In the medical journal Applied Cognitive Psychology
, Volume 24, Issue 6, Psychologists Viren Swami, Tomas Chamorro-Premuzic, and Adrian Furnham
published an article explaining the psychological anatomy of they types of person who would reject all empirical evidence and support alternative
scenarios (specifically involving the 9/11 attack) regardless of the complete absence of evidence or logic. Their findings are...
a) One of the major predictors of conspiracy theorism is the belief in other conspiracies in addition to 9/1 conspiracies. To quote Swami and
colleagues: "believing that John F. Kennedy was not killed by a lone gunman or that the Apollo moon landings were staged increases the chances that
an individual will also believe 9-11 conspiracy theories." People build a consistent world view. For these conspiracy theorists, their consistent
world view is that the truth is always being covered up. Although this may seem like an obvious finding in retrospect, this didn't have to be true.
People could have picked their conspiracy theories based on their political views - then these notions would not have all hung together. But no,
people who believe some conspiracy theories are more likely to accept additional conspiracy theories for the simple fact that it conforms with their
view of the world.
b) The personalities of those who accept such conspiracy ideas regardless of the complete lack of any evidence whatsoever have common characteristics,
defined according to Openness, Conscientiousness, Extraversion, Agreeableness, and Neuroticism. For example, openness, as defined by the authors,
defines how a person accepts new experiences and information, and their findings show that conspiracy theorists have a higher degree of openness to
new experiences and thought patterns than others. People who display Openness to Experience are considered intellectually curious, open-minded, and
creative. But sometimes being open to creative, unusual ideas may introduce naive information processing mechanisms and lead people to accept unusual
ideas in similarly unusual ways. For example, someone who believes the 9/11 attack was staged by a clandestine organization of Satan worshippers
would be more likely to accept circular logic and interpret the lack of any evidence as being a coverup by these same Satan worshippers, despite the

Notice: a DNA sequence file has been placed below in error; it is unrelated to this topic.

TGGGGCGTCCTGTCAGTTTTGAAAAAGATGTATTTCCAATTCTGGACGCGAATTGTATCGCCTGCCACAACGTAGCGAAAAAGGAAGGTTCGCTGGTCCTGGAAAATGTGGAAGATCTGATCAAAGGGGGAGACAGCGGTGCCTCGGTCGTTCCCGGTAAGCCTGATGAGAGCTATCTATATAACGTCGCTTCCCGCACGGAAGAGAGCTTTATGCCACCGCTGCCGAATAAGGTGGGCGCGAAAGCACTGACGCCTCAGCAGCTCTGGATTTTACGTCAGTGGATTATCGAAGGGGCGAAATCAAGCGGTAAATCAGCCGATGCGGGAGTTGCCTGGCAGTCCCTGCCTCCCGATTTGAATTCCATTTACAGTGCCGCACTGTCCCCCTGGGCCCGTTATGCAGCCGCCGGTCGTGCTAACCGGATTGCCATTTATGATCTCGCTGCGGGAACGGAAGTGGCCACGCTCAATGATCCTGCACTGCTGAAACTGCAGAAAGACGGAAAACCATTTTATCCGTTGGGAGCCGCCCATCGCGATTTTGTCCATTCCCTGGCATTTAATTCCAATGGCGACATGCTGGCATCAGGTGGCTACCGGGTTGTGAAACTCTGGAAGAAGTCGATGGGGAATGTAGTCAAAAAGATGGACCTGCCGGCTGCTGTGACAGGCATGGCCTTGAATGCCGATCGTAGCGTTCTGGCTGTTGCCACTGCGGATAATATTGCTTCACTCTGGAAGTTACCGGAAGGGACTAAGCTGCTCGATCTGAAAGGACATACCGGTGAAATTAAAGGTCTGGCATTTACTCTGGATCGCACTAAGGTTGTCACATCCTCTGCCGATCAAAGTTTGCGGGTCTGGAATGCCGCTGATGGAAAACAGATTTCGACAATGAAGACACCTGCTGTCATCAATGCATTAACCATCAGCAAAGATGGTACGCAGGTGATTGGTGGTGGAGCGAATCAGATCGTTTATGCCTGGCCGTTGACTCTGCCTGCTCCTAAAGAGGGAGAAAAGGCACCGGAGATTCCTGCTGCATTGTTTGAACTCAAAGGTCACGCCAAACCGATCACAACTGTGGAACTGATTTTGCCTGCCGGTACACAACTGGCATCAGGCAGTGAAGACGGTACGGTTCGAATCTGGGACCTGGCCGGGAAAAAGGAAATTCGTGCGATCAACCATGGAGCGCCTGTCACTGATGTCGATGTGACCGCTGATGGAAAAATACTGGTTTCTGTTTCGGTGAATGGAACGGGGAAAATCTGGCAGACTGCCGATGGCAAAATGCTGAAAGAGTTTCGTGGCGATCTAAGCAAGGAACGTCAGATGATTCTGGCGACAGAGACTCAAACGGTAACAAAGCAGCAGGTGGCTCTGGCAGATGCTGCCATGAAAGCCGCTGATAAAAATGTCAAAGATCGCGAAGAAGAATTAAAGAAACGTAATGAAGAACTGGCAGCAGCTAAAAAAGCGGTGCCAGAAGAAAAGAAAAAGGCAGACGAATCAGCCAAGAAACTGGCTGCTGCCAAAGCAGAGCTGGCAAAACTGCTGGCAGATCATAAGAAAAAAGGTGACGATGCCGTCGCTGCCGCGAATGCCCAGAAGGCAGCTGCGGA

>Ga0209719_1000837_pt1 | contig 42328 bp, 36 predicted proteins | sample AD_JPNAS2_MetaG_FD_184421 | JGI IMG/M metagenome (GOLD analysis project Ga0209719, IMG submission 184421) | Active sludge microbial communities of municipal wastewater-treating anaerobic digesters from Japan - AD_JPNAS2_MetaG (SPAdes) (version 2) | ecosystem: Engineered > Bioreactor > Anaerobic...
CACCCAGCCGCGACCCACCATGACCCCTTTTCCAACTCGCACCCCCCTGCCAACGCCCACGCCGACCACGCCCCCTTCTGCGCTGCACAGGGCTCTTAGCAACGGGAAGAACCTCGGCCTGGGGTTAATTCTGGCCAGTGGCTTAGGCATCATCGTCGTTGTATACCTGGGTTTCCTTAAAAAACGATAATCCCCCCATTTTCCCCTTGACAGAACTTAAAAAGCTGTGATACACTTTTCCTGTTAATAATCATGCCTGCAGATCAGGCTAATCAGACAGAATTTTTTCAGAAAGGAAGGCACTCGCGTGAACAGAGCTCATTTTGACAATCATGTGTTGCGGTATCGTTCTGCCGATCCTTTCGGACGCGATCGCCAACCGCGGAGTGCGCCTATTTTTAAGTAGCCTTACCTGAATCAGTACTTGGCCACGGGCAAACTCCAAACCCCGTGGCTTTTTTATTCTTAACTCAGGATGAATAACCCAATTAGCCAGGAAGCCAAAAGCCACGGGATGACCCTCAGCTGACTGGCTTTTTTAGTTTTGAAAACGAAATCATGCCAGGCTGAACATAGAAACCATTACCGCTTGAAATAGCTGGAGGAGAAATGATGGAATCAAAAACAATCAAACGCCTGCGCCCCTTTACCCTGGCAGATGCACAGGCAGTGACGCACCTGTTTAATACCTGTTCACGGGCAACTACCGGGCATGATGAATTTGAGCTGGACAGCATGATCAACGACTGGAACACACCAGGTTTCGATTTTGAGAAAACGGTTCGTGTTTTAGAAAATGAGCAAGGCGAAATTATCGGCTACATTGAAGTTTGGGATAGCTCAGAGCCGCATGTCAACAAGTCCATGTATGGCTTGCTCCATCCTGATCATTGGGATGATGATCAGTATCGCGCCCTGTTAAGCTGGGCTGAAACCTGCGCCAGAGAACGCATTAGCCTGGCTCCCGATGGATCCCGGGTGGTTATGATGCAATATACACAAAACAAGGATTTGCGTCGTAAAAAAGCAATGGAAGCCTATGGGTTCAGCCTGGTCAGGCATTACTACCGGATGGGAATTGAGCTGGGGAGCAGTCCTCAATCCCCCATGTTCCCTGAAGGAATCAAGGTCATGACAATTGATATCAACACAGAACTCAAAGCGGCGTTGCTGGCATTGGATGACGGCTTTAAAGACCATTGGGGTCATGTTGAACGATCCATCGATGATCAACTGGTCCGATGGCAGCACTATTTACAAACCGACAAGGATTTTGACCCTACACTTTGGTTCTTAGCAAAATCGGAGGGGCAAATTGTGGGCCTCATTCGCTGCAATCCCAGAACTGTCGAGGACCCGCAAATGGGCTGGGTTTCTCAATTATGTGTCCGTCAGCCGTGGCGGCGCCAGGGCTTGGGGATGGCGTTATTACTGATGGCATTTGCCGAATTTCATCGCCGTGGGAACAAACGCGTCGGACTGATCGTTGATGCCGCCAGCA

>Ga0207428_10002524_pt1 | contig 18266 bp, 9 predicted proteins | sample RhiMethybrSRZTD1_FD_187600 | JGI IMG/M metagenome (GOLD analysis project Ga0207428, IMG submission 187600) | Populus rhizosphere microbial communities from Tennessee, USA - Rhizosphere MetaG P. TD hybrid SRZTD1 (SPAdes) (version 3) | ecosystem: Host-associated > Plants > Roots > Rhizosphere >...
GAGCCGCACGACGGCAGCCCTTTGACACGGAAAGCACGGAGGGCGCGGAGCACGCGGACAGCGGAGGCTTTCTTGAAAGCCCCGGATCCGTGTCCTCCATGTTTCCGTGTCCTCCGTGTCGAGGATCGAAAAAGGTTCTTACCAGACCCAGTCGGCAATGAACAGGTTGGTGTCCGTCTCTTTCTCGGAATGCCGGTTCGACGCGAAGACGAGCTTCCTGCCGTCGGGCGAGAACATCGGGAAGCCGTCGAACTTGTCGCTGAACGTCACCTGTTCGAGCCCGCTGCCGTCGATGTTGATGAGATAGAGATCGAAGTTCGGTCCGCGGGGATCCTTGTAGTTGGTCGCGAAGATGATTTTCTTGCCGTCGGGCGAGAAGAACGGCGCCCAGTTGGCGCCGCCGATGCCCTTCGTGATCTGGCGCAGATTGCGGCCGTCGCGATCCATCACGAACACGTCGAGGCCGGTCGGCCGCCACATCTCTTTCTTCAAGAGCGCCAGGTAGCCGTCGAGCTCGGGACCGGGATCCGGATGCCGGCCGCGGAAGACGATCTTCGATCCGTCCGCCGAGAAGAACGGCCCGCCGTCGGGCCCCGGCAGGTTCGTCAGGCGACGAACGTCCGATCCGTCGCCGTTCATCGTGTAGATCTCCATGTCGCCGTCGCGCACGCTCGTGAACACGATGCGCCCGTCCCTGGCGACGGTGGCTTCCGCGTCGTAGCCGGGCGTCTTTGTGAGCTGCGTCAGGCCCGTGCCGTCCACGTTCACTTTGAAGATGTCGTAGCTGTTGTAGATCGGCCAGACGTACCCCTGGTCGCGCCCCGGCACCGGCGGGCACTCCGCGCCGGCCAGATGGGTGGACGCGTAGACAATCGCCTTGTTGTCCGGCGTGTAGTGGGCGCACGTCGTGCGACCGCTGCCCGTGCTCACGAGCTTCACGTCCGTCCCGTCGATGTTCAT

lack of any evidence for this, either.
c) Interesting enough, agreeableness was negatively related to belief in 9-11 conspiracy theories. People who are less agreeable were more accepting
of 9-11 conspiracy theories, as people who score low on agreeableness are generally more likely to have higher skepticism and be more suspicious about
other people's motives.
d) The general conspiracy theory belief scale was predicted by other factors - in particular, cynicism and a rejection of the political system. Those
who hold political beliefs that involve extreme cynicism of the system would instinctively lead them to disbelieve any explanation that the system
The entire article, written by highly educated professionals in their fields, can be reviewed here:
Applied Cognitive Psychology article
In short, this article supports everything I have been stating, namely...
First, people who subscribe to these conspiracy theories generally subscribe to one or more other conspiracies. Once someone has built for themselves
a mechanism that allows them to accept alternative ideas that have no basis in critical analysis or emirical evidence, they can and will instinctively
use the mechanism to interpret other events, and due to the sheer enormity of the emotional impact of the 9/11 attack, it naturally becomes a obvious
target for conspiracy theorism.
Second, it is their natural skepticism and suspicion of other people's motives that leads the conspiracy theorists to go to these damned fool
conspiracy web sites shovelling out these conspiracy claims to begin with, and it is their skepticism and suspicion of other people's motives along
with their openness to accept unusual ideas that leads them to accept these conspiracy claims that have little basis in fact.
Third, which is the most important observation of all, the conspiracy theorists aren't subscribing to these conspiracy claims out of any real
consideration of any evidence. They subscribe to these conspiracy claims simply because they want to believe they are true, as they serve as an
emotional outlet for their own antiestablishment outlook on life.
I invite comments from both sides of the conspiracy aisle for their thoughts. After all, this is the work of published psychologists Viren Swami,
Tomas Chamorro-Premuzic, and Adrian Furnham, not mine.